Gotham's lead character, Jim Gordon, is played well enough by Ben McKenzie. His generic appearance and "one cop against the world" mentality could be tired and boring, but McKenzie keeps it interesting by bringing intelligence to the character while he observes the world and learns the game in the first half of the episode. The plot throws that intelligence out the window when Gordon confronts Mooney, and though Gordon's brooding is believable, it's not much fun to watch. Still, Gordon chooses to fake killing Cobblepot rather than insisting to stand for his morals. A Gordon that plays the game to break the system will be much more interesting than an uncompromising hero, anyway.
One other character that stood out to me was Renee Montoya (Victoria Cartagena), an officer in the Major Crimes Unit (which Gordon runs early in the Dark Knight trilogy). Montoya was a favorite side character of mine from the comics, and I'm glad that Cartagena is a series regular. The fact that she is working to save the city from the corrupt police while thinking Gordon is just another one of "them" is an exciting concept. There are allusions to her having an unhappy past with Gordon's fiancé, Barbara, and it looks like that might be a romantic history. I love the way Cartagena plays Montoya and her focus on the passion and anger of the character.
One other thing the show has going for it is its sense of humor. The show skirts close to being too grim, so the ability for the character to make jokes is crucial. A number of the lines earn a chuckle, for instance when one of Mooney's henchmen asks Gordon "How you liking Gotham?" in a far too casual way given the circumstances (even the random henchmen are played well). When Bullock tries to get Captain Sarah Essen (yes, the Essen from the comics) to reassign Gordon, the new detective jokes, "You'll get used to me."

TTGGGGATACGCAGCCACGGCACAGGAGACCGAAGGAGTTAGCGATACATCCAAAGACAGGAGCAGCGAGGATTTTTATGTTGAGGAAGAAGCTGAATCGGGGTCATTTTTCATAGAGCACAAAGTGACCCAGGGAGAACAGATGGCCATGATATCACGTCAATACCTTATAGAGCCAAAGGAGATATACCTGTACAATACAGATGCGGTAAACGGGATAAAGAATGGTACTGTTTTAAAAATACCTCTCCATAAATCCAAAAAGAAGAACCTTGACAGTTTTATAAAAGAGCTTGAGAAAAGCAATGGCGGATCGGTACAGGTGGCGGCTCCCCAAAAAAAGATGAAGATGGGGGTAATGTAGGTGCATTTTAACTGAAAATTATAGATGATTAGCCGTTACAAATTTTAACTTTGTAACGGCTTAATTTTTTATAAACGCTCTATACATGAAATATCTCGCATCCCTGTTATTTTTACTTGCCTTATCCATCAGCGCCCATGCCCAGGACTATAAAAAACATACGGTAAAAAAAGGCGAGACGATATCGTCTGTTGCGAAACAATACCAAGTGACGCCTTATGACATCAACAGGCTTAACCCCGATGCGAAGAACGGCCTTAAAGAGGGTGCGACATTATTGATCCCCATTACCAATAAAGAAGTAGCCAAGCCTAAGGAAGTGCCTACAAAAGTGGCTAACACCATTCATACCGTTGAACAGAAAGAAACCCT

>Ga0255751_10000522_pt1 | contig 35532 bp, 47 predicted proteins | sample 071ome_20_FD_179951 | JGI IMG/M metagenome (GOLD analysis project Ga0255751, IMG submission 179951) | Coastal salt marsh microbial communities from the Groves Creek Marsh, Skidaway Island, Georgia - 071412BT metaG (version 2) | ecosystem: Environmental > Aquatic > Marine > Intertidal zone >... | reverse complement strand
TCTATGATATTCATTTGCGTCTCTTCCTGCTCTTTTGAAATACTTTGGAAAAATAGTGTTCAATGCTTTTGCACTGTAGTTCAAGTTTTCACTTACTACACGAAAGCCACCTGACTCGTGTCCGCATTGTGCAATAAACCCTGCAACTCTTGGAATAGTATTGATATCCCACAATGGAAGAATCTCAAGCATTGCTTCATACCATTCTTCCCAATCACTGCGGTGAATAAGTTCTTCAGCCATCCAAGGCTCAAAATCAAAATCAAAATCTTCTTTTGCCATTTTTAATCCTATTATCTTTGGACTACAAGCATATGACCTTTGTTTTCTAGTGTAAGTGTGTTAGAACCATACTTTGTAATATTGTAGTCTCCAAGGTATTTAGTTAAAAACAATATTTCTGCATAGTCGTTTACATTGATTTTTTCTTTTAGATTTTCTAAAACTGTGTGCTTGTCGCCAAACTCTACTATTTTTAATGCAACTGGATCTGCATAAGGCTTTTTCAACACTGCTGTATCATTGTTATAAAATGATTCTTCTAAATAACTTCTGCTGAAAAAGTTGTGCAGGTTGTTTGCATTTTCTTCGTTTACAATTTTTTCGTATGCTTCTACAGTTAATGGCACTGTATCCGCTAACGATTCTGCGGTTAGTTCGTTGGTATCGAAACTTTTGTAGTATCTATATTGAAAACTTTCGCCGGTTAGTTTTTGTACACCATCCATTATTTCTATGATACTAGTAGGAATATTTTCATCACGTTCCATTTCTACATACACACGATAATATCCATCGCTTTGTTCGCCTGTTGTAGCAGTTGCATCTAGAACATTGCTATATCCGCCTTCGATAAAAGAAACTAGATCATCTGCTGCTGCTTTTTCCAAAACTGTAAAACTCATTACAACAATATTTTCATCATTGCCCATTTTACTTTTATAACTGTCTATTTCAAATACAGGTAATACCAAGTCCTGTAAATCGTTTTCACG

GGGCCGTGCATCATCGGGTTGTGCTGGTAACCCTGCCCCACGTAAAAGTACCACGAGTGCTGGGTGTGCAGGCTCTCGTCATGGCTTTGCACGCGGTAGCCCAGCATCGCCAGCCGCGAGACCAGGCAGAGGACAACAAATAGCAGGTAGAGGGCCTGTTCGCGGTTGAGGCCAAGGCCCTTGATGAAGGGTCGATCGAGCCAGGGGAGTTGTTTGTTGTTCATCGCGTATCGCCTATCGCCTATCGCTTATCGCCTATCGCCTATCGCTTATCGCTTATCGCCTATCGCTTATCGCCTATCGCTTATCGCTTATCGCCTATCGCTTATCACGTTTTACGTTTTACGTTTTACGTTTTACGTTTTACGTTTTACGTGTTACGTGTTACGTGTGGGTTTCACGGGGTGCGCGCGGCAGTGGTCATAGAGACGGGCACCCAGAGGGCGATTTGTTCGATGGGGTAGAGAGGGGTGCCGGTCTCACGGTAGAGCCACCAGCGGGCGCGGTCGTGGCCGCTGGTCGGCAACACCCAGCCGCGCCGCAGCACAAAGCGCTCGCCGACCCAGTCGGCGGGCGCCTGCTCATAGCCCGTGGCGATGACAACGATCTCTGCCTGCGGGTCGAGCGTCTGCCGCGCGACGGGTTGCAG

Gotham depends on these little things. The cast is the best thing the show has going for it, and that can count for a lot, but the jokes and unique visuals are crucial, too. Equally important is the show's ability to tell a story supported by Batman's established characters and themes, rather than a story centered around them.
In fact, the story is motivated by the murder of Bruce Wayne's parents, which is played out as an assassination in this interpretation of the events. Still, while visiting the origins of the Dark Knight is an interesting side plot, rather than the focus for the show.
Bottom Line: Overall, Batman-without-Batman works, but it is so close to failing that each episode will need to at least keep up with the pilot or, ideally, improve. The show has plenty of room for improvement, but there is definitely a basis here that can work, and I'm more excited for the next episode than I was for the premiere.
Recommendation: A definite watch for Batman fans. Others may be turned off by the weak points, but the Gotham pilot is worth checking out for what the series might become.